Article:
St. Lawrence smartly left the orange “jus” separated from the duck ballotine as to not cover the lovely duck flavours also pairing the fowl with a savoury citrus less sauce. The orange segments were ideal for cleansing the palette against the chunks of rich meat. If you’re in the mood for a substantial French main, this one will hit the spot.

I thoroughly enjoyed the trout à la dieppoise, which was an ideal dish to highlight French-Canadian fare using fresh B.C. ingredients like the fish and side stripe shrimp. The seafood was delicately poached with not a speck of skin or shell remaining, so that each bite was merely covered with the white wine cream sauce. On the bottom, the various greens soaked in the last of the sauce to create a decadent warm salad.

This being my first experience tasting tarte au sucre, the dessert reminded me of a firmer butter tart without the runny centre. The fluffy vanilla cream and crunchy shortbread covering the sugar tart added a beautiful touch without any more sweetness. Overall, it’s a delicious and surprisingly light dessert.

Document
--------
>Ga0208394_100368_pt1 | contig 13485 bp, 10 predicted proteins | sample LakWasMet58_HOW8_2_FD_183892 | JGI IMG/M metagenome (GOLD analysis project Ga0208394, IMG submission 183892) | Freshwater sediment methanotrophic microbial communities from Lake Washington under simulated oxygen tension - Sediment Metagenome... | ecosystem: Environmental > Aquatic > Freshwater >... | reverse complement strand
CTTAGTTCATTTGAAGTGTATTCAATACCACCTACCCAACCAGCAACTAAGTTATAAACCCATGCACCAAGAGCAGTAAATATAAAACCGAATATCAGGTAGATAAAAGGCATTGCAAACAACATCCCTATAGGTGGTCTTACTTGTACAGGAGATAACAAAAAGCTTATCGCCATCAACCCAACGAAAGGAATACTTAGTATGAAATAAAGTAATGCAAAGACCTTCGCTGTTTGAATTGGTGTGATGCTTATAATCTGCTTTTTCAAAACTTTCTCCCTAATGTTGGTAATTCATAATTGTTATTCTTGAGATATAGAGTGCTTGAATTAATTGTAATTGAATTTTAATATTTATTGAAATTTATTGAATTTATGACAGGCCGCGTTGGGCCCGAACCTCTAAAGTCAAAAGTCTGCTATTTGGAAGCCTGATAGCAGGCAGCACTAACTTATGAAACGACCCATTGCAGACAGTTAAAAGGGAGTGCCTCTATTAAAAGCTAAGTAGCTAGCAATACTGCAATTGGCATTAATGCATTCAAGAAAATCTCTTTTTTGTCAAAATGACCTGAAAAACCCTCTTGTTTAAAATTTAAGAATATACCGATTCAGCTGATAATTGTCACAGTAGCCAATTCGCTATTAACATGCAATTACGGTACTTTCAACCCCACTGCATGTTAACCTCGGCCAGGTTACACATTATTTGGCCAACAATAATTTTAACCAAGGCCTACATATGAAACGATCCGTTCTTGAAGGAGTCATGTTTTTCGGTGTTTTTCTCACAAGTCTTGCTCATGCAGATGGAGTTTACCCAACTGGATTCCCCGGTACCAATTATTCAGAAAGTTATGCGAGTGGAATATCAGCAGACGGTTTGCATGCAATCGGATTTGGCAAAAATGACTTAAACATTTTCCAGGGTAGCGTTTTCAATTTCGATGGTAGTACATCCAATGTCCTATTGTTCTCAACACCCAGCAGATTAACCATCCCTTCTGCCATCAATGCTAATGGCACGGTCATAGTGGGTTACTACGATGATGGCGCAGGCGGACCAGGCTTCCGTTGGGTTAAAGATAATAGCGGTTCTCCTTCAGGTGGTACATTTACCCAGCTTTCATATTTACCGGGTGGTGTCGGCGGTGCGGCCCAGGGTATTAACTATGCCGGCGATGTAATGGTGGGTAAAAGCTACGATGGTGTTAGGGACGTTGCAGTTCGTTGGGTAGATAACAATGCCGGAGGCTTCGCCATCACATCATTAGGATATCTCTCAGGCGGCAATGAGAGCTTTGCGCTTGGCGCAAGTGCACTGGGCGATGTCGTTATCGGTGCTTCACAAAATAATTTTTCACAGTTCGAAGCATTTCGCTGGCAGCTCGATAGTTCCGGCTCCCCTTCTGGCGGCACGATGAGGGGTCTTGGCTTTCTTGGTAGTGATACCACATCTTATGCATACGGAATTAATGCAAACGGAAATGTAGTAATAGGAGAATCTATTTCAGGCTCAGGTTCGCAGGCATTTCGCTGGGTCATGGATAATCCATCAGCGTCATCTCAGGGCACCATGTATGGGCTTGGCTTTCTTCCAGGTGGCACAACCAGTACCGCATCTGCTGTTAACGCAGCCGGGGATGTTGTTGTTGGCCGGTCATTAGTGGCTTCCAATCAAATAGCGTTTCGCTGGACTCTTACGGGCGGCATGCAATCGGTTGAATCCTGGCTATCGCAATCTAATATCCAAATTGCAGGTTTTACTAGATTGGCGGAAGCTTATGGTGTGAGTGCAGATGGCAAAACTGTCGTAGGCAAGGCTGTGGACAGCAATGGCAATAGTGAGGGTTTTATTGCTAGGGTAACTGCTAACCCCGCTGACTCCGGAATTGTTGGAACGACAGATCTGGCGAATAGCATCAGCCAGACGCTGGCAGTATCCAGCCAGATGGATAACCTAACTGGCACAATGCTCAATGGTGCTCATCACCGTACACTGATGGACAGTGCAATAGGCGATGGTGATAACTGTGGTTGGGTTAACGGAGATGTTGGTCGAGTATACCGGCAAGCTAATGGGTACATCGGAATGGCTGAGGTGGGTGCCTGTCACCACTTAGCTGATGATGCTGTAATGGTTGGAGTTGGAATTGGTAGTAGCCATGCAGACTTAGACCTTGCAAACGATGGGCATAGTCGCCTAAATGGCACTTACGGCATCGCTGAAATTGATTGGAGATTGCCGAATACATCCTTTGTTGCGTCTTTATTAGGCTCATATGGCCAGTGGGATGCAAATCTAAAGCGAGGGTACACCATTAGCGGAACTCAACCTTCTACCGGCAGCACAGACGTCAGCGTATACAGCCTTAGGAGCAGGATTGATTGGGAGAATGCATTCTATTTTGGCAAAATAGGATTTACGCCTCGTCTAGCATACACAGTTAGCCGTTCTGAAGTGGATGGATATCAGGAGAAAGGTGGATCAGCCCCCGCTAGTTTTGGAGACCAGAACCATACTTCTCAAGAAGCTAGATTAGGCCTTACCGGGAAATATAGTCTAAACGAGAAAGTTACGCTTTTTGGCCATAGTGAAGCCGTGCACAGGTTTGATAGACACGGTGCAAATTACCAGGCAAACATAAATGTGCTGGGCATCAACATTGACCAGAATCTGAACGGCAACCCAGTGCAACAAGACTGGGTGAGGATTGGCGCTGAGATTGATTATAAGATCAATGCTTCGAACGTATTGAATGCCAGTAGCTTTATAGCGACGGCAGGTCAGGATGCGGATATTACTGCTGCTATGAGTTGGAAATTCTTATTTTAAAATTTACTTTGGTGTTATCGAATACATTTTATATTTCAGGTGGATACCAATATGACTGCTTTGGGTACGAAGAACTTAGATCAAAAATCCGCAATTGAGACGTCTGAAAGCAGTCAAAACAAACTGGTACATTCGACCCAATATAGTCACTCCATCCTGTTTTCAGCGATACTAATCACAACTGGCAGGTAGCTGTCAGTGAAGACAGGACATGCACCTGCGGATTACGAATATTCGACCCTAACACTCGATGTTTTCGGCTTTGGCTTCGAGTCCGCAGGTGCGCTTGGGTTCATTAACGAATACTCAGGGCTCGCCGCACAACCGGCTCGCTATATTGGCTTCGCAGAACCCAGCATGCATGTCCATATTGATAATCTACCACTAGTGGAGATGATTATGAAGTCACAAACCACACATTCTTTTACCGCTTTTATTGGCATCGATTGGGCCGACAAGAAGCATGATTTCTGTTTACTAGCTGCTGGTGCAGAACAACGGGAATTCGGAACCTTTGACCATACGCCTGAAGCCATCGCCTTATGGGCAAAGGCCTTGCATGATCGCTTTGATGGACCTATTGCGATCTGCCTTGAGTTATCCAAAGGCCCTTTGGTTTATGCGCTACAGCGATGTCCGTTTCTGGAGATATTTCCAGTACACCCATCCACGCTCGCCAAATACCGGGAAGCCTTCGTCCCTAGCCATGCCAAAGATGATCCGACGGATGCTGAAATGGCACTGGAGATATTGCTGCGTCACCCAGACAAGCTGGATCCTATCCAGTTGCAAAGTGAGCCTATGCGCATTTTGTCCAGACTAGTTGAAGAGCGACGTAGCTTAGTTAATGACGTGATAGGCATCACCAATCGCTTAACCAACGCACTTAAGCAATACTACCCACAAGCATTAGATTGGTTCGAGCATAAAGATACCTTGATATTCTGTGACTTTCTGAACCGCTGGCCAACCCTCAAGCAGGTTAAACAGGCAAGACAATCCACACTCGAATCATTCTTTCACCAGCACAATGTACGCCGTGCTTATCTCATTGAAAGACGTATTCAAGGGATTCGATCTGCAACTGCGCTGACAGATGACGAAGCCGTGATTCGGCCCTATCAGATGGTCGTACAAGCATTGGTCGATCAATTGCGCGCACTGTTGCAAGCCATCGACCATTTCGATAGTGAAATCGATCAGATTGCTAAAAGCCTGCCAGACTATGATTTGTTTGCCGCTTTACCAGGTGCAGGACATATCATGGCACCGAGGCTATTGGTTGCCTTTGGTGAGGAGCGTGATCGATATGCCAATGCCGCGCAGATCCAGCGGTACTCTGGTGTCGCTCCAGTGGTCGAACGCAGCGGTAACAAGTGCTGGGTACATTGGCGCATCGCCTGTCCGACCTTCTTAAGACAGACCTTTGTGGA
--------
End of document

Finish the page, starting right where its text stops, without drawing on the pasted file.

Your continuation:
St. Lawrence’s rice pudding tasted like airy sweet cream, the fluffy pudding a great consistency but the rice too hard. If the grains were only cooked longer, it’d help create a creamier concoction to better contrast with the crunchy pecans and salted caramel.

Reservations are pre-paid through Tock, and spots are limited given the restaurant’s diminutive size. In fact, they even created a slim high-top for two in the waiting area to allow those who are waiting to mingle or host those who want to converse longer after their meal is finished.

The intimate environment creates a warm casual feel, despite St. Lawrence’s beautifully plated cuisine. I’m glad we could tuck into lovely French creations without the pomp and circumstance. So, leave your ties behind and just arrive comfortably with an empty belly.